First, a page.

High Court Judgement
There seems to be no end to the debt of gratitude the Irish (and now, the English) legal profession owe to the managing director of Ryanair. He has clarified the words of a suitable jurisdiction clause on websites to confer jurisdiction within the EU. See HERE for how he did it. (This writer has adapted those words below to accommodate his purposes and intentions. Feel free to appropriate the clause without attribution, but on terms of repudiation of liability by […]
It will not apply to debates on the legitimacy of tight time limits on applications for Judicial Review under Order 84 of the Rules of the Superior Courts, because there are no such debates.
Every judge can now have his/her “followers” and indeed, may use Twitter to sample opinion with a view to staying onside any any particularly thorny legal question.
It frequently happens that a Plaintiff is driven by necessity to apply for injunctive relief to the court before the trial of the Plaintiff’s action.
Our Financial Regulator is confident, and has asserted so in public, that he is not at fault in failing to properly regulate the Irish Banks in circumstances where they ultimately needed rescuing by the taxpayers. For his pains he has been told by (some) elected representatives he ought to resign. In fact, it is difficult to criticise him. That is not to say he is not open to criticism, just that it is difficult to do so, as was seen […]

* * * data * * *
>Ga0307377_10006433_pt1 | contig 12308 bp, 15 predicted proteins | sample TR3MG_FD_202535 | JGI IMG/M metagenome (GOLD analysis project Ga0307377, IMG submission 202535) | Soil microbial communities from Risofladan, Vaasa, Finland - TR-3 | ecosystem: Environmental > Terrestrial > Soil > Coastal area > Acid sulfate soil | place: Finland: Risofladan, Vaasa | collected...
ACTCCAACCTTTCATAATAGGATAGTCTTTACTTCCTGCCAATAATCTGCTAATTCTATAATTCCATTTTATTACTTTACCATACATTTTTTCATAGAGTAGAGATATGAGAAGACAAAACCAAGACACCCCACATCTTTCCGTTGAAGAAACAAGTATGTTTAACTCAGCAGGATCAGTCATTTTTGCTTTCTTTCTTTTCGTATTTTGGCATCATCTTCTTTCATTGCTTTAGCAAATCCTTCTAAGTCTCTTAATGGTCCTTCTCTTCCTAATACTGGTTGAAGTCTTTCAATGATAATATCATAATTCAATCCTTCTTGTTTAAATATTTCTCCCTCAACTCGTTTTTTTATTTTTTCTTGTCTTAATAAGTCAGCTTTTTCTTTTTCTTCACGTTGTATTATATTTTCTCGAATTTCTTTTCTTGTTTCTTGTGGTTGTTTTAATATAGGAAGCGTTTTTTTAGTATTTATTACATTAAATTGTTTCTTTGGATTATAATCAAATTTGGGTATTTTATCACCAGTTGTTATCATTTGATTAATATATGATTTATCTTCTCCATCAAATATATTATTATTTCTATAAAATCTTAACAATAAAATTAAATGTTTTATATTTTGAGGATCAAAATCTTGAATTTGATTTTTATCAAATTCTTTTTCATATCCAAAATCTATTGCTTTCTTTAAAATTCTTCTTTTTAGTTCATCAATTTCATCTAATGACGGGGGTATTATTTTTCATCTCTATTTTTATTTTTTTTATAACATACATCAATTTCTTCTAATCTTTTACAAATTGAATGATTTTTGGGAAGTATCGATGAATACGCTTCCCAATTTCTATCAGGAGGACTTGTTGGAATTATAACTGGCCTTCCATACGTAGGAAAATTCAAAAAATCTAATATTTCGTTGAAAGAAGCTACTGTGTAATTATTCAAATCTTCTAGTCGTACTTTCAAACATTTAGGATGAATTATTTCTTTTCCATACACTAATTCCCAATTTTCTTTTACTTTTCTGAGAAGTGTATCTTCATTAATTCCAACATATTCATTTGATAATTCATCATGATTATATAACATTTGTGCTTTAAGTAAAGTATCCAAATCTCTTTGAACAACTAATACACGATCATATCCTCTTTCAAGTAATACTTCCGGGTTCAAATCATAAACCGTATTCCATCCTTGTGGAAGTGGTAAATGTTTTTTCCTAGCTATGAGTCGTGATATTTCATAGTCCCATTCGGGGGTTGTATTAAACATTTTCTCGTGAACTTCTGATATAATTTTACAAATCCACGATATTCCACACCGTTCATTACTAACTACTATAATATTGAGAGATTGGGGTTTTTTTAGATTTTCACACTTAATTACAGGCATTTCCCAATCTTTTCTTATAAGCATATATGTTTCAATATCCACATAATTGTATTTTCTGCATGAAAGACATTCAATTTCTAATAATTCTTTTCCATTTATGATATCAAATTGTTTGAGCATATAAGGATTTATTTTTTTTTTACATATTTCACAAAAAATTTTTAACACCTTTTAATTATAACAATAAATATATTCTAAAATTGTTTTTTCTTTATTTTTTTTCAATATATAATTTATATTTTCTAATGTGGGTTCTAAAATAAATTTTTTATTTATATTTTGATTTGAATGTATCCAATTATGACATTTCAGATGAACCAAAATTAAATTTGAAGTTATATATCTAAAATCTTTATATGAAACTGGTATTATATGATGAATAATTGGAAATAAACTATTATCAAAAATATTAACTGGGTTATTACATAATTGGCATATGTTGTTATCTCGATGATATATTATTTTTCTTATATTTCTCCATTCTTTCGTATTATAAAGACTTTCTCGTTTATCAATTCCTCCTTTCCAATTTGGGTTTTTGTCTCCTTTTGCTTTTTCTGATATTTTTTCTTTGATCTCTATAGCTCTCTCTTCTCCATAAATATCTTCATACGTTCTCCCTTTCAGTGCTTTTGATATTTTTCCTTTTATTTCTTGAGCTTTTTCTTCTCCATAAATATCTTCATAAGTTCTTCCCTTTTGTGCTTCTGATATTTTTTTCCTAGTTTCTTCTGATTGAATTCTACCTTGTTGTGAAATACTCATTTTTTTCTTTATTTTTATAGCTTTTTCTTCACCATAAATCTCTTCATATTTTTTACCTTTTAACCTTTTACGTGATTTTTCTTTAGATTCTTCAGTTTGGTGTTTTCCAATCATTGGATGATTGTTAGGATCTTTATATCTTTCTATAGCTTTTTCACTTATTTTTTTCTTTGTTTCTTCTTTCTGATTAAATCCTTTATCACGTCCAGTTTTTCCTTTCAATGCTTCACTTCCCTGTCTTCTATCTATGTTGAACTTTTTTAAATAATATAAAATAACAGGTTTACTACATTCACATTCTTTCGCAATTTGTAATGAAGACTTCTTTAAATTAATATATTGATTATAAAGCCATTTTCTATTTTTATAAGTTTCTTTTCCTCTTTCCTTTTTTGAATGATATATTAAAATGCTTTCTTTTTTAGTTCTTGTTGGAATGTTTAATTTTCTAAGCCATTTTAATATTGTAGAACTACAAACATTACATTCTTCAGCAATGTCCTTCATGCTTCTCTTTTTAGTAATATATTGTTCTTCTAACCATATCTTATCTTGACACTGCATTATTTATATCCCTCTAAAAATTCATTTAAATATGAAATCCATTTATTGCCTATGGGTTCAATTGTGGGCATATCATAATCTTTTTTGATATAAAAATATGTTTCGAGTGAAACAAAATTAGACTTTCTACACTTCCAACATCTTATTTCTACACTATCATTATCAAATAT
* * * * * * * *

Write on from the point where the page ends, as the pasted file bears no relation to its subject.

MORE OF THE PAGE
When the “Evening Herald�? published a report in December 2004 about a certain criminal case it would have been hard to foresee the actual consequence of the publication.
With regard to the tort of negligence, road traffic accidents are exceptional. They are exceptional because they conceal the fact that, often, the factual cause of an event is not discovered.
It’s easier to forget than to remember. If a witness has forgotten things it is permissible, sometimes, for the witness to check a written record of what has been forgotten.
There is a qualified privilege for words spoken, without malice, to protect property or detect crime.